As with the Wiggins family, Tommy’s illness was the catalyst for a tremendous amount of community support. Even though the two families didn’t realize the extent of what people were doing for the other, it amounted to more help than both the Wigginses and Gilllmans expected.

A local barbershop held a “Cut-a-thon” for Tommy Gillman. Classmates and community alike showed up, with proceeds going to help the family.

Seeing how much love he has received, and having been through cancer treatment, have given Tommy Gillman inspiration to give back to people once he recovers.

“Tommy said, 'These people have been so generous to me, and because I’ve been so lucky, I would like to give some of it to a family that needs it,’ ” Mari Gillman said.

One more big benefit for Tommy is planned for Nov. 17. Lee Martin, one of Columbine’s assistant baseball coaches, coordinated a luncheon for Tommy at The Draft Sports Bar and Grill.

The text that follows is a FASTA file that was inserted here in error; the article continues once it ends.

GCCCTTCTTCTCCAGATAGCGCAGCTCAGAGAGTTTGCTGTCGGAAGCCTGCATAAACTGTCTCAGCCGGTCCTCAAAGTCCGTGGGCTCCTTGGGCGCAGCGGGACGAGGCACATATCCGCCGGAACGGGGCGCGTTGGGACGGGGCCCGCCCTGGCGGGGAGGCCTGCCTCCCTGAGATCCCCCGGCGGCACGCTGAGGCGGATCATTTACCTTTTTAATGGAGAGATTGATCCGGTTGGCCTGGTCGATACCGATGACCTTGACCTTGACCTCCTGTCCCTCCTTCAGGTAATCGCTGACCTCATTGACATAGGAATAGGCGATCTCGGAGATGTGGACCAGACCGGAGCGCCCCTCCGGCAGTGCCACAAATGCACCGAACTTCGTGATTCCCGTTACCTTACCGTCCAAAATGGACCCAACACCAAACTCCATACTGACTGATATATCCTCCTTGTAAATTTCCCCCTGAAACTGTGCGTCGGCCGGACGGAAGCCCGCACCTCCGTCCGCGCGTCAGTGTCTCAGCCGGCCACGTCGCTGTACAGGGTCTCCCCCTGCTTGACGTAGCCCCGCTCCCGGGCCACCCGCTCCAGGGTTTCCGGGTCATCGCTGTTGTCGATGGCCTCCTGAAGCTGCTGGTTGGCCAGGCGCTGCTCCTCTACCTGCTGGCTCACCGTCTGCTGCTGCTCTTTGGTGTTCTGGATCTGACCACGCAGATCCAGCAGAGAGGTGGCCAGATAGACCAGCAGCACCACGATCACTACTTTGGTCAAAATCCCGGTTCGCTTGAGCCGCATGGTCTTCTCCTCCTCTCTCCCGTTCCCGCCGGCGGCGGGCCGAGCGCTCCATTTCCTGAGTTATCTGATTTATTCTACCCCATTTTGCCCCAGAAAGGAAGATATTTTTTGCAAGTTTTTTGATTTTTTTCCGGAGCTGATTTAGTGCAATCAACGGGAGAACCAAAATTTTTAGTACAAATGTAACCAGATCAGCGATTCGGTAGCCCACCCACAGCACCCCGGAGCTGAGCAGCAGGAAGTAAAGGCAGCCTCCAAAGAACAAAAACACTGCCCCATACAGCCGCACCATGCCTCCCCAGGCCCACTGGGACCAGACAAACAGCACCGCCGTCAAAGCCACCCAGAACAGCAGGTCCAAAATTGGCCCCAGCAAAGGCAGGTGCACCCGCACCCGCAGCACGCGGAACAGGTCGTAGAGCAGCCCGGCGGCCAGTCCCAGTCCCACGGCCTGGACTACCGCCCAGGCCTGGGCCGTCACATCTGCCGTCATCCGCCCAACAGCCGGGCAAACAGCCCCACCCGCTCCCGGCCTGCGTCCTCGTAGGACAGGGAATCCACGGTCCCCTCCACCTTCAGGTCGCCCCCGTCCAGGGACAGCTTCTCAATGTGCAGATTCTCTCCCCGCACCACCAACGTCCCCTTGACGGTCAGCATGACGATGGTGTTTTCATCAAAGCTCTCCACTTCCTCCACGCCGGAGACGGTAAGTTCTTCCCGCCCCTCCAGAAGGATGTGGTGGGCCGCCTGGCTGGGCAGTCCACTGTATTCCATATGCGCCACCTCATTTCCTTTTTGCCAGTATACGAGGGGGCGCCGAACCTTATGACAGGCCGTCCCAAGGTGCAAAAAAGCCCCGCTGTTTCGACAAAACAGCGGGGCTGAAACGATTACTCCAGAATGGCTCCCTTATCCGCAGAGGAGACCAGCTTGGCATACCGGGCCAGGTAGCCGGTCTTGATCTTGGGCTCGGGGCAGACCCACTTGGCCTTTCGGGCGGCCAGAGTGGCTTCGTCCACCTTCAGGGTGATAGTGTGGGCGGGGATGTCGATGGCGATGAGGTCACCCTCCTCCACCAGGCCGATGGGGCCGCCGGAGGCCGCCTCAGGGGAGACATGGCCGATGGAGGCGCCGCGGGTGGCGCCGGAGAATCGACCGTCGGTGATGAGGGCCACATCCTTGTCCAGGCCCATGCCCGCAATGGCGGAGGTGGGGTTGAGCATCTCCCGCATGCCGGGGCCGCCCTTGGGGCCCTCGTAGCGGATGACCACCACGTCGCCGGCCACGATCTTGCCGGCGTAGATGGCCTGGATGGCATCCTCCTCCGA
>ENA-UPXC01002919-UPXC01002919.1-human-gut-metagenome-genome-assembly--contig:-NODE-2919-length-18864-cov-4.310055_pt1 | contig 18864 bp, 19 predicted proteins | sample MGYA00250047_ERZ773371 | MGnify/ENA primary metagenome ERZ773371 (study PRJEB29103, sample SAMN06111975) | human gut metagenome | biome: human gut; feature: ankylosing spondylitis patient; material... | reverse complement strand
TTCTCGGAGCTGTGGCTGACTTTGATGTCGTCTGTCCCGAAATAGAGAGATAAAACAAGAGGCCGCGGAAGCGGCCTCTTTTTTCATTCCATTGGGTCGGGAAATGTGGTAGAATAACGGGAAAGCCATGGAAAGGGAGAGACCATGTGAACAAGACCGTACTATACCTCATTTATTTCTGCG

“All profits and proceeds are going to Tommy and to his family to offset some of the costs involved with Tommy beating it,” Martin said.

The Gillman family, too, says they are grateful for all the support coming from the community. And like the Wiggins family, the Gillmans marvel at what the people around them have done to help.

Dealing with illness has given both families new perspective.

“If everyone could just realize when their car breaks down or they have to replace their brakes or their sprinkler breaks — all these things that would really irritate you — you would take a hundred sprinkler breaks if you didn't have to go through this with your child,” Mari Gillman said. “Or your father, sister, brother, mother.”

Maria Wiggins

Maria Wiggins was born with hydrocephalus. But it was only recently that complications changed her life.